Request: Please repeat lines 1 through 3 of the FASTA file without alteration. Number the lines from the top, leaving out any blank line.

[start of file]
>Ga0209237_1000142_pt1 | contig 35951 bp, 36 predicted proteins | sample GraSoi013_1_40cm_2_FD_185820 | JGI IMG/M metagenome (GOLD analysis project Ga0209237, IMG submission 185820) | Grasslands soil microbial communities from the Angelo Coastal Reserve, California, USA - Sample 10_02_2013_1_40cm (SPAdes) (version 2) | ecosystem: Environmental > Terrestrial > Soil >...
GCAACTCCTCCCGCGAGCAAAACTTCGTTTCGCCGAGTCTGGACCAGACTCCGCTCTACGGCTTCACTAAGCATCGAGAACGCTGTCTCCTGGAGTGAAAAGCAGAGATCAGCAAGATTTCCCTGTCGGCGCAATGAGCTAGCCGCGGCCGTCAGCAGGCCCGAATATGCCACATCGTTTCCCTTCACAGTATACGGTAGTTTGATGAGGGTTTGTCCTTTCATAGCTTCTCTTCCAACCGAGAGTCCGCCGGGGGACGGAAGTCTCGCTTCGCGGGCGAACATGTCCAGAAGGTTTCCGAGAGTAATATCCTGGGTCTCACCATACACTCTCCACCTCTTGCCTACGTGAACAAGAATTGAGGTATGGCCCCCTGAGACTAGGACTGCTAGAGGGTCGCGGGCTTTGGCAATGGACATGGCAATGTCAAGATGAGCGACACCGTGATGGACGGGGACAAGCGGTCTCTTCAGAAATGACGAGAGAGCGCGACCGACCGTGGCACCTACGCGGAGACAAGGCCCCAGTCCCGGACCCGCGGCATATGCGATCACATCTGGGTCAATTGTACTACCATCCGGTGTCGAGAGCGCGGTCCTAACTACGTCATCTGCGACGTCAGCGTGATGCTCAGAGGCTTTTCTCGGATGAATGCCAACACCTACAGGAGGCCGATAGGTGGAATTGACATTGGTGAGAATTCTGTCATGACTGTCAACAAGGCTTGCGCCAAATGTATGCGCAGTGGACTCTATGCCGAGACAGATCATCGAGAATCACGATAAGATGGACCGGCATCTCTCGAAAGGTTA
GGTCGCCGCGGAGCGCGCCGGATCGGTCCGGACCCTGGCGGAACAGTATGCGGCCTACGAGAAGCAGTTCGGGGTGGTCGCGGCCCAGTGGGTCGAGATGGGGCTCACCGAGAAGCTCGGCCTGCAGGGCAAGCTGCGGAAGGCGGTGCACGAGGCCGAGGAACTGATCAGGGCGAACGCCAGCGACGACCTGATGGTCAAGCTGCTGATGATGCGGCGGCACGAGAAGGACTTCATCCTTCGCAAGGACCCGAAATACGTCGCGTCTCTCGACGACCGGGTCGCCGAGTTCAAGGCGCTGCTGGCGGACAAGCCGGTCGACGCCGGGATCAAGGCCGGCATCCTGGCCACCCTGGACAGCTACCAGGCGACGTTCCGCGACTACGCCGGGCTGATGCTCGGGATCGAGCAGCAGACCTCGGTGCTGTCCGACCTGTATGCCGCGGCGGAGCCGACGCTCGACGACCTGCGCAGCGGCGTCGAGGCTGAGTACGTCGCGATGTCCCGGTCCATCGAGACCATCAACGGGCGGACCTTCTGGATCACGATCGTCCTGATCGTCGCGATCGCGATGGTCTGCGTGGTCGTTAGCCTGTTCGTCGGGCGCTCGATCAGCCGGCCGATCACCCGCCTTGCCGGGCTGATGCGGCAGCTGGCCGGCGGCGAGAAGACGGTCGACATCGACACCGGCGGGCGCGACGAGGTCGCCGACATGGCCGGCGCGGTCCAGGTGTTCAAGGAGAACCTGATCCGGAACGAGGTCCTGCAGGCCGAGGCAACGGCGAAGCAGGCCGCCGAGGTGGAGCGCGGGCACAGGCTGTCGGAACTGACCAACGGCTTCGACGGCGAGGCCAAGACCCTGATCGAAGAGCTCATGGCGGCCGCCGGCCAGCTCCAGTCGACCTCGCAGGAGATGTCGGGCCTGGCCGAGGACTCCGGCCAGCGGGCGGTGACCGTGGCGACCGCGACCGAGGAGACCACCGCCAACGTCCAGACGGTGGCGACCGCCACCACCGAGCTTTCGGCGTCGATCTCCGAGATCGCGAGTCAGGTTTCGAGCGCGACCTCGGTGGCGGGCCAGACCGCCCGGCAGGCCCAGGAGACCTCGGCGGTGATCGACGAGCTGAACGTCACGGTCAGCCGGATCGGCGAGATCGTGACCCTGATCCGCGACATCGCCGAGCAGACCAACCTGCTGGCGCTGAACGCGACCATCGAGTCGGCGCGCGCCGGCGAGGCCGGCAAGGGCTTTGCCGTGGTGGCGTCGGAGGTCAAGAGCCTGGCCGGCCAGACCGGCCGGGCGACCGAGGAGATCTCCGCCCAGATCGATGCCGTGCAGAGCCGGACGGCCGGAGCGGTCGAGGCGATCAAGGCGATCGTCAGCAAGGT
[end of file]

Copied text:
>Ga0209237_1000142_pt1 | contig 35951 bp, 36 predicted proteins | sample GraSoi013_1_40cm_2_FD_185820 | JGI IMG/M metagenome (GOLD analysis project Ga0209237, IMG submission 185820) | Grasslands soil microbial communities from the Angelo Coastal Reserve, California, USA - Sample 10_02_2013_1_40cm (SPAdes) (version 2) | ecosystem: Environmental > Terrestrial > Soil >...
GCAACTCCTCCCGCGAGCAAAACTTCGTTTCGCCGAGTCTGGACCAGACTCCGCTCTACGGCTTCACTAAGCATCGAGAACGCTGTCTCCTGGAGTGAAAAGCAGAGATCAGCAAGATTTCCCTGTCGGCGCAATGAGCTAGCCGCGGCCGTCAGCAGGCCCGAATATGCCACATCGTTTCCCTTCACAGTATACGGTAGTTTGATGAGGGTTTGTCCTTTCATAGCTTCTCTTCCAACCGAGAGTCCGCCGGGGGACGGAAGTCTCGCTTCGCGGGCGAACATGTCCAGAAGGTTTCCGAGAGTAATATCCTGGGTCTCACCATACACTCTCCACCTCTTGCCTACGTGAACAAGAATTGAGGTATGGCCCCCTGAGACTAGGACTGCTAGAGGGTCGCGGGCTTTGGCAATGGACATGGCAATGTCAAGATGAGCGACACCGTGATGGACGGGGACAAGCGGTCTCTTCAGAAATGACGAGAGAGCGCGACCGACCGTGGCACCTACGCGGAGACAAGGCCCCAGTCCCGGACCCGCGGCATATGCGATCACATCTGGGTCAATTGTACTACCATCCGGTGTCGAGAGCGCGGTCCTAACTACGTCATCTGCGACGTCAGCGTGATGCTCAGAGGCTTTTCTCGGATGAATGCCAACACCTACAGGAGGCCGATAGGTGGAATTGACATTGGTGAGAATTCTGTCATGACTGTCAACAAGGCTTGCGCCAAATGTATGCGCAGTGGACTCTATGCCGAGACAGATCATCGAGAATCACGATAAGATGGACCGGCATCTCTCGAAAGGTTA
GGTCGCCGCGGAGCGCGCCGGATCGGTCCGGACCCTGGCGGAACAGTATGCGGCCTACGAGAAGCAGTTCGGGGTGGTCGCGGCCCAGTGGGTCGAGATGGGGCTCACCGAGAAGCTCGGCCTGCAGGGCAAGCTGCGGAAGGCGGTGCACGAGGCCGAGGAACTGATCAGGGCGAACGCCAGCGACGACCTGATGGTCAAGCTGCTGATGATGCGGCGGCACGAGAAGGACTTCATCCTTCGCAAGGACCCGAAATACGTCGCGTCTCTCGACGACCGGGTCGCCGAGTTCAAGGCGCTGCTGGCGGACAAGCCGGTCGACGCCGGGATCAAGGCCGGCATCCTGGCCACCCTGGACAGCTACCAGGCGACGTTCCGCGACTACGCCGGGCTGATGCTCGGGATCGAGCAGCAGACCTCGGTGCTGTCCGACCTGTATGCCGCGGCGGAGCCGACGCTCGACGACCTGCGCAGCGGCGTCGAGGCTGAGTACGTCGCGATGTCCCGGTCCATCGAGACCATCAACGGGCGGACCTTCTGGATCACGATCGTCCTGATCGTCGCGATCGCGATGGTCTGCGTGGTCGTTAGCCTGTTCGTCGGGCGCTCGATCAGCCGGCCGATCACCCGCCTTGCCGGGCTGATGCGGCAGCTGGCCGGCGGCGAGAAGACGGTCGACATCGACACCGGCGGGCGCGACGAGGTCGCCGACATGGCCGGCGCGGTCCAGGTGTTCAAGGAGAACCTGATCCGGAACGAGGTCCTGCAGGCCGAGGCAACGGCGAAGCAGGCCGCCGAGGTGGAGCGCGGGCACAGGCTGTCGGAACTGACCAACGGCTTCGACGGCGAGGCCAAGACCCTGATCGAAGAGCTCATGGCGGCCGCCGGCCAGCTCCAGTCGACCTCGCAGGAGATGTCGGGCCTGGCCGAGGACTCCGGCCAGCGGGCGGTGACCGTGGCGACCGCGACCGAGGAGACCACCGCCAACGTCCAGACGGTGGCGACCGCCACCACCGAGCTTTCGGCGTCGATCTCCGAGATCGCGAGTCAGGTTTCGAGCGCGACCTCGGTGGCGGGCCAGACCGCCCGGCAGGCCCAGGAGACCTCGGCGGTGATCGACGAGCTGAACGTCACGGTCAGCCGGATCGGCGAGATCGTGACCCTGATCCGCGACATCGCCGAGCAGACCAACCTGCTGGCGCTGAACGCGACCATCGAGTCGGCGCGCGCCGGCGAGGCCGGCAAGGGCTTTGCCGTGGTGGCGTCGGAGGTCAAGAGCCTGGCCGGCCAGACCGGCCGGGCGACCGAGGAGATCTCCGCCCAGATCGATGCCGTGCAGAGCCGGACGGCCGGAGCGGTCGAGGCGATCAAGGCGATCGTCAGCAAGGT